Investigation of Quasi-Breakdown Mechanism in Ultra-Thin Gate Oxides


The conduction mechanism of quasi-breakdown (QB) for ultra-thin gate oxide has been studied in dual-gate CMOSFET with a 3.7 nm thick gate oxide. Systematic carrier separation experiments were conducted to investigate the evolutions of gate, source/drain, and substrate currents before and after gate oxide QB. Our experimental results clearly show that QB is due to the formation of a local physically-damaged-region (LPDR) at Si/SiO2 interface. At this region, the effective oxide thickness is reduced to the direct tunneling (DT) regime. The observed high gate leakage current is due to DT electron or hole currents through the region where the LPDR is generated. Under substrate injection stress condition, there is several orders of magnitude increase of Isub (Is/d) at the onset point of QB for n(p) - MOSFET, which mainly corresponds to valence electrons DT from the substrate to the gate. Consequently, cold holes are left in the substrate and measured as substrate current. Under gate injection stress condition, there is sudden drop and even change of sign of Isub (Is/d) at the onset point of QB for n(p)-MOSFET, which corresponds to the disappearance of impact ionization and the appearance of hole DT current from the substrate to the gate. In the LPDR region, the damaged structure may have two or multi metastable states corresponding to different effective oxide thickness. The thermal transition between two or multi metastable states leads to random telegraph switching noise (RTSN) fluctuation between two or multi levels.

This is a preview of subscription content, access via your institution.

We’re sorry, something doesn't seem to be working properly.

Please try refreshing the page. If that doesn't work, please contact support so we can address the problem.


  1. 1.

    S. H. Lee, B. J. Cho, J. C. Kim and S. H. Choi, IEDM Tech. Dig., p. 605 (1994).

    Google Scholar 

  2. 2.

    K. Okada, S. Kawasaki, and Y. Hirofuji, Ext. Abst. of 1994 lnt. Conf. Solid State Devices and Materials, p.565 (1994).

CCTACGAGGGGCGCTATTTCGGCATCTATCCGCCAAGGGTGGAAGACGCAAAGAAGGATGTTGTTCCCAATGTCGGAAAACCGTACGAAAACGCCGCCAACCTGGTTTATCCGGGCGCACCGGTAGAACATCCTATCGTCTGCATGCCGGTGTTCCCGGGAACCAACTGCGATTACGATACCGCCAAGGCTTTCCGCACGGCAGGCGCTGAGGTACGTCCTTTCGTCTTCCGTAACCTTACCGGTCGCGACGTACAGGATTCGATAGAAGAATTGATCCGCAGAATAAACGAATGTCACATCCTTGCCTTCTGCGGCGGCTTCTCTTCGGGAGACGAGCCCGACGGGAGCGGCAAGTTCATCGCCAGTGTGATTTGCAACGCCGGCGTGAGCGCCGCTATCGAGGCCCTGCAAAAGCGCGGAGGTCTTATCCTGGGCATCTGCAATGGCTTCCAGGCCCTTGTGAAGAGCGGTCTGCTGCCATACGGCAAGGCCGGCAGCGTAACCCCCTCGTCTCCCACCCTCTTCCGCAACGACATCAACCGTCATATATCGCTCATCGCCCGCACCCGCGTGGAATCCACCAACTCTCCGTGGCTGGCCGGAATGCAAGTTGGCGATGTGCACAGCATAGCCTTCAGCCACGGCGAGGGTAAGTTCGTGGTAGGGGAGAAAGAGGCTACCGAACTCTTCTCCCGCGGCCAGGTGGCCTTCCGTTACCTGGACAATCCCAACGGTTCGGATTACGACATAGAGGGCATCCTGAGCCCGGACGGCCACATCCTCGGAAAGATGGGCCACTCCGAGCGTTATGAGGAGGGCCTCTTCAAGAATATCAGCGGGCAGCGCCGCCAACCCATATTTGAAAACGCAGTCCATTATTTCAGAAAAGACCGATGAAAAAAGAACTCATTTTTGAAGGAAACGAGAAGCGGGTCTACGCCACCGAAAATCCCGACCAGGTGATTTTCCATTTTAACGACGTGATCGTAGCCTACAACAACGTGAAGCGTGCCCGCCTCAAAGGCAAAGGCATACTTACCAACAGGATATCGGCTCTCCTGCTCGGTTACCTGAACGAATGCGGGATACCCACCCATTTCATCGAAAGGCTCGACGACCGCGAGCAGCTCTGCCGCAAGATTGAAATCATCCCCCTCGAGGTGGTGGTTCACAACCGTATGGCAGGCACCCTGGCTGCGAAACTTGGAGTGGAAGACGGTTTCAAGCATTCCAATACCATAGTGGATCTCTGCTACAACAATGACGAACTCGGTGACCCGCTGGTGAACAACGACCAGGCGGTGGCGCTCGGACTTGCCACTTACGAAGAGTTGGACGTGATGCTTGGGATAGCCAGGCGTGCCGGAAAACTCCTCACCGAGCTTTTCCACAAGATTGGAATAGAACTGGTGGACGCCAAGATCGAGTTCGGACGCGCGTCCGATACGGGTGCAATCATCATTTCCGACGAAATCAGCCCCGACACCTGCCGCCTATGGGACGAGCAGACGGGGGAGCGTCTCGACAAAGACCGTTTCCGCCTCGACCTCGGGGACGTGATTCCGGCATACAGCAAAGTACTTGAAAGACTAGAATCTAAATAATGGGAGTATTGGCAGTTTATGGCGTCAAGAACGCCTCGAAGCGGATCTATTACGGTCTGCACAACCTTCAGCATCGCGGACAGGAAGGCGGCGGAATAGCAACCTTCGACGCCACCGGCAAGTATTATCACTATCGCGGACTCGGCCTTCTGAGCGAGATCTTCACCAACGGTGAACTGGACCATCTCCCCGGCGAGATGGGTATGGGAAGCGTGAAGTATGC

3. 3.

    M. Depas, T. Nigam, and Marc M. Heyns, IEEE Trans. Electron Devices, 43, p. 1499 (1996).

    CAS  Article  Google Scholar 

  4. 4.

    Kenji Okada, Kenji Taniguchi, Appl. Phys. Lett., 70, p.351, (1997).

    CAS  Article  Google Scholar 

  5. 5.

    T. Yoshida, S. Miyazaki, and M. Hirose, Ext. Abst. of 1996 Int. Conf. Solid State Devices and Materials, p. 539 (1996).

  6. 6.

    T. Tomita, H. Utsunomiya, T. Sakura, Y. Kamakura, and K. Taniguchi, IEEE Trans. Electron Devices, 46, p.159 (1999).

    CAS  Article  Google Scholar 

  7. 7.

    F. Crupi, R. Degraeve, G. Groeseneken, T. Nigam, and H. E. Maes, IEEE Trans. Electron Devices., 45, p.2,329 (1998).

    CAS  Article  Google Scholar 

  8. 8.

    M. Houssa, T. Nigam, P. W. Mertens and M. M. Heyns, Appl. Phys. Lett., 73, p.514 (1998).

    CAS  Article  Google Scholar 

  9. 9.

    E. Miranda, J. Sune, R. Rodriguez, M. Nafris and X. Aymerich, Appl. Phys. Lett., 73, p.490 (1998).

    CAS  Article  Google Scholar 

  10. 10.

    A. S. Ginovker, V. A. Gristsenko and S. P. Sinitsa, Phys.Stat.Sol. (a), 26, p.489 (1974).

    CAS  Article  Google Scholar 

  11. 11.

    B. Eitan and K. Kolodny, Appl. Phys. Lett., 43, p.106 (1983).

    CAS  Article  Google Scholar 

  12. 12.

    L. D. Yao, F. T. Liou and S. Chen, IEEE Electron Device Lett., 4, p.261 (1983).

    Article  Google Scholar 

  13. 13.

    C. Chang, C. Hu and R. W. Brodersen, J. Appl. Phys., 57, p.302 (1985).

    CAS  Article  Google Scholar 

  14. 14.

    Y. Shi, T. P. Ma, S. Prasad and S. Dhanda, IEEE Trans. Electron Devices, 45, p.2355 (1998).

    CAS  Article  Google Scholar 

Download references


This work was supported by the Singapore NSTB Research Grant NSTB/17/2/3 and NUS University Research Project RP3982754.

Author information



Corresponding author

Correspondence to Hao Guan.

Rights and permissions

Reprints and Permissions

About this article

Cite this article

Guan, H., He, Y.D., Li, M.F. et al. Investigation of Quasi-Breakdown Mechanism in Ultra-Thin Gate Oxides. MRS Online Proceedings Library 592, 131–136 (1999).

Download citation